Legal positivism

Legal positivism

Legal positivism is a school of thought in jurisprudence and the philosophy of law. The principal claims of legal positivism are that:

* laws are rules made, whether deliberately or unintentionally, by human beings;
* there is no "inherent" or "necessary" connection between the validity conditions of law and ethics or morality.

Legal positivism and natural law

Legal positivism stands in opposition to various contrary ideas in the tradition of natural law - a body of legal theory asserting that there is an essential connection between law and justice / morality. Many legal positivists endorse the "separation thesis": the idea that legal validity has no essential connection with morality or justice. A law is a valid law if posited, in the proper manner, by a recognized authority, regardless of its moral implications.

Legal positivism in the English-speaking world

In English speaking philosophy, legal positivism begins with the work of Jeremy Bentham, the utilitarian philosopher. Bentham drew a sharp distinction between people he called:
* Expositors - those who explained what the law in practice was; and
* Censors - those who criticised the law in practice and compared it to their notions of what it ought to be.The philosophy of law, strictly considered, was to explain the real laws of the expositors, rather than the criticisms of the censors.

The legal philosopher John Austin, attempting to put the system in a nutshell, held that the distinguishing feature of a legal system is the existence of a sovereign whose authority is recognized by most members of a society, but who is not bound by any human superior. The criterion for validity of a legal rule in such a society is that it bears the warrant of the sovereign and will be enforced by the sovereign power and its agents. Of course, in the Republic of the United States, the citizens have granted through the Constitution authority and power to the government to determine and enforce the laws. Austin would agree that there is nothing in legal positivism that forbids a hierarchy of laws from existing, or that the power be vested always in a single person or group.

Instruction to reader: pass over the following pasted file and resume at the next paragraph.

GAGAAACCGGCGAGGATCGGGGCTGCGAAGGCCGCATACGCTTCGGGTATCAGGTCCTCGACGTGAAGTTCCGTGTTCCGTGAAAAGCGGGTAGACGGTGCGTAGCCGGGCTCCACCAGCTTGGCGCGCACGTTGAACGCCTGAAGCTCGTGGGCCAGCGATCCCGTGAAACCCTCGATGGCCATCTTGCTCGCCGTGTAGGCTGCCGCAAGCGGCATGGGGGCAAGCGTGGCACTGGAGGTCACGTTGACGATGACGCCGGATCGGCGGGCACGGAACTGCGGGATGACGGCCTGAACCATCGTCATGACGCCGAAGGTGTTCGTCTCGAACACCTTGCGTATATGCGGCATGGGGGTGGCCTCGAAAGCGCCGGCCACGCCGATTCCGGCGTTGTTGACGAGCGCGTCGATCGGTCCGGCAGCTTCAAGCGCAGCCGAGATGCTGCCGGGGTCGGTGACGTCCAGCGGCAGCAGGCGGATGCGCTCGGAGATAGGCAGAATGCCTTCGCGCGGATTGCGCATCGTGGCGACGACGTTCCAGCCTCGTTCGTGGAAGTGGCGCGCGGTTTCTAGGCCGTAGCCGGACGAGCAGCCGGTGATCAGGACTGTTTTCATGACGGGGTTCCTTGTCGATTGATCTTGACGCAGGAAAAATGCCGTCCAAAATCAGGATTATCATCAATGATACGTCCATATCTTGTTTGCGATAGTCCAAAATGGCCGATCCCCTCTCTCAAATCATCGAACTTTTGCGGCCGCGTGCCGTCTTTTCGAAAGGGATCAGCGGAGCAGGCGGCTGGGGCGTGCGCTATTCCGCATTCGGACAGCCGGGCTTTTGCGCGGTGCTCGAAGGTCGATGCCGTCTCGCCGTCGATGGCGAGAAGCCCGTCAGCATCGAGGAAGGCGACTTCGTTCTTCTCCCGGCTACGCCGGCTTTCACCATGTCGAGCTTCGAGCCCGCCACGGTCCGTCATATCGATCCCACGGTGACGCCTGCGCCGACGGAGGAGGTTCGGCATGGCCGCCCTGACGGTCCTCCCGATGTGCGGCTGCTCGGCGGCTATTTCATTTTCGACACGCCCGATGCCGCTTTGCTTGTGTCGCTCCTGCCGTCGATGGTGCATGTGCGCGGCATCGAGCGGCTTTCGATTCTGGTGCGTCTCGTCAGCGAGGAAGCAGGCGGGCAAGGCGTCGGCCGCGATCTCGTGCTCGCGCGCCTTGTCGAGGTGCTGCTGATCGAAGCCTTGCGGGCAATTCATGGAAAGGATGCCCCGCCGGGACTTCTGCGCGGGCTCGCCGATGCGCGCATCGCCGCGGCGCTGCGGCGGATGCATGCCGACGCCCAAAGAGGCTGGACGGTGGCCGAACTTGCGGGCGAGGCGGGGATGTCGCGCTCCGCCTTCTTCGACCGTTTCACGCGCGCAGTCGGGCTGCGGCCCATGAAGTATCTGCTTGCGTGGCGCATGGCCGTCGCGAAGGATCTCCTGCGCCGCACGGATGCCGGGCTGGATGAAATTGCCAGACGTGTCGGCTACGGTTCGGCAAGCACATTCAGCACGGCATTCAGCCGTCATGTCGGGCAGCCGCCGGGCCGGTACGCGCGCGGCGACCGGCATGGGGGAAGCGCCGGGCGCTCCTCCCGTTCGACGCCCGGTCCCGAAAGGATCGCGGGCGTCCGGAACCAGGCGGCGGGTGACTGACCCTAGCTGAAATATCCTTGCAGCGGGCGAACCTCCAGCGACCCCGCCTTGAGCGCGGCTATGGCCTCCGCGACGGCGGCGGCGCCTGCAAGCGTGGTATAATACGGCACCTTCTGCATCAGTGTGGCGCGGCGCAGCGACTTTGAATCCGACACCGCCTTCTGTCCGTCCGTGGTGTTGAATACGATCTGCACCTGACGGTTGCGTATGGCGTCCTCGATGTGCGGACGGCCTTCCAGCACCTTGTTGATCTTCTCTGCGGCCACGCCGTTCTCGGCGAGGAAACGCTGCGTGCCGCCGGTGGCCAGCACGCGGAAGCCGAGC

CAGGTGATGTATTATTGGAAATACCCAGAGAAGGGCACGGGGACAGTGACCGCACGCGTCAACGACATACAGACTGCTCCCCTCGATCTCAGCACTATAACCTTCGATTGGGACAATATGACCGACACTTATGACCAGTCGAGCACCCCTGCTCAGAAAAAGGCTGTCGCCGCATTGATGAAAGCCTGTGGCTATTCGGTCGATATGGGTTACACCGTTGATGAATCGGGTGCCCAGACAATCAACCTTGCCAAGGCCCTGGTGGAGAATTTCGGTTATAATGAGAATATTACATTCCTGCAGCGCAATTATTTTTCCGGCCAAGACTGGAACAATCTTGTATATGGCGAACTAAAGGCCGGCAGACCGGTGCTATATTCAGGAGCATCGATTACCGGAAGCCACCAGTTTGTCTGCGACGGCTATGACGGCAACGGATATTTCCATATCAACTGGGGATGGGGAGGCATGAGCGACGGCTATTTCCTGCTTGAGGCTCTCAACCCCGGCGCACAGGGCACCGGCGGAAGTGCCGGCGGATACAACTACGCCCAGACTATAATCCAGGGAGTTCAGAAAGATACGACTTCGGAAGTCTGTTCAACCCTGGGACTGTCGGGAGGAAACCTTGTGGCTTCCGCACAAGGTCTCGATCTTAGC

In another sense, according to the distinguished American judge Oliver Wendell Holmes, legal positivism is in a sense the science of those who observe and give counsel as to what governments might do. According to Holmes, law is not so much a body of s and procedures as it is a body of knowledge that predicts what courts are likely to do. Holmes' is a more lawyerly sort of legal realism; it acknowledges that the rules printed in statute books and precedents can be swayed by effectively marshalled cases and legal argument. A prediction of how the judge will act, though, can at best be stated in terms of probability.

Insofar as positive laws are, as John Austin writes, commands of a sovereign, or, as Holmes argues, decisions of a court, they might appear as arbitrary. Similarly, Niklas Luhmann argues that the essence of positive law is that it is a decision. “We can reduce this concept of positive law to a formula, that law is not only posited (that is, selected) through decision, but also is valid by the power of decision (thus contingent and changeable).” (Luhmann, 1987) Positive law, therefore, is changeable law. For example, abortion may be illegal yesterday, legal today, and illegal tomorrow. The malleability of law has, of course, great advantages. Law can be adapted to pressing needs. Especially in the fast-paced world of business, the adaptability of modern law enables it to be a powerful instrument for the willful promotion and regulation of social and economic relations.